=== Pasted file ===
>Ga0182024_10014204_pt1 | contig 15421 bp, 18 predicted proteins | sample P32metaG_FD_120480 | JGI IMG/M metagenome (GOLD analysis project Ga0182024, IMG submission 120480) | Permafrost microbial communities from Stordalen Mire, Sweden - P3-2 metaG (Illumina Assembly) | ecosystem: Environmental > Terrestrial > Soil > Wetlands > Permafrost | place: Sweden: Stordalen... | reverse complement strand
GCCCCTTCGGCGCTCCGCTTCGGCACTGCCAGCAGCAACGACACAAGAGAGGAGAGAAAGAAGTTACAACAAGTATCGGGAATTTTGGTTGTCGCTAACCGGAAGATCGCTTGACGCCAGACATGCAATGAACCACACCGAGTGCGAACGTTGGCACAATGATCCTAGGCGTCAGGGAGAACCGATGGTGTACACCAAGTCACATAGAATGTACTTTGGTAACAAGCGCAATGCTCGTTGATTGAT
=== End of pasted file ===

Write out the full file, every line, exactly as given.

>Ga0182024_10014204_pt1 | contig 15421 bp, 18 predicted proteins | sample P32metaG_FD_120480 | JGI IMG/M metagenome (GOLD analysis project Ga0182024, IMG submission 120480) | Permafrost microbial communities from Stordalen Mire, Sweden - P3-2 metaG (Illumina Assembly) | ecosystem: Environmental > Terrestrial > Soil > Wetlands > Permafrost | place: Sweden: Stordalen... | reverse complement strand
GCCCCTTCGGCGCTCCGCTTCGGCACTGCCAGCAGCAACGACACAAGAGAGGAGAGAAAGAAGTTACAACAAGTATCGGGAATTTTGGTTGTCGCTAACCGGAAGATCGCTTGACGCCAGACATGCAATGAACCACACCGAGTGCGAACGTTGGCACAATGATCCTAGGCGTCAGGGAGAACCGATGGTGTACACCAAGTCACATAGAATGTACTTTGGTAACAAGCGCAATGCTCGTTGATTGAT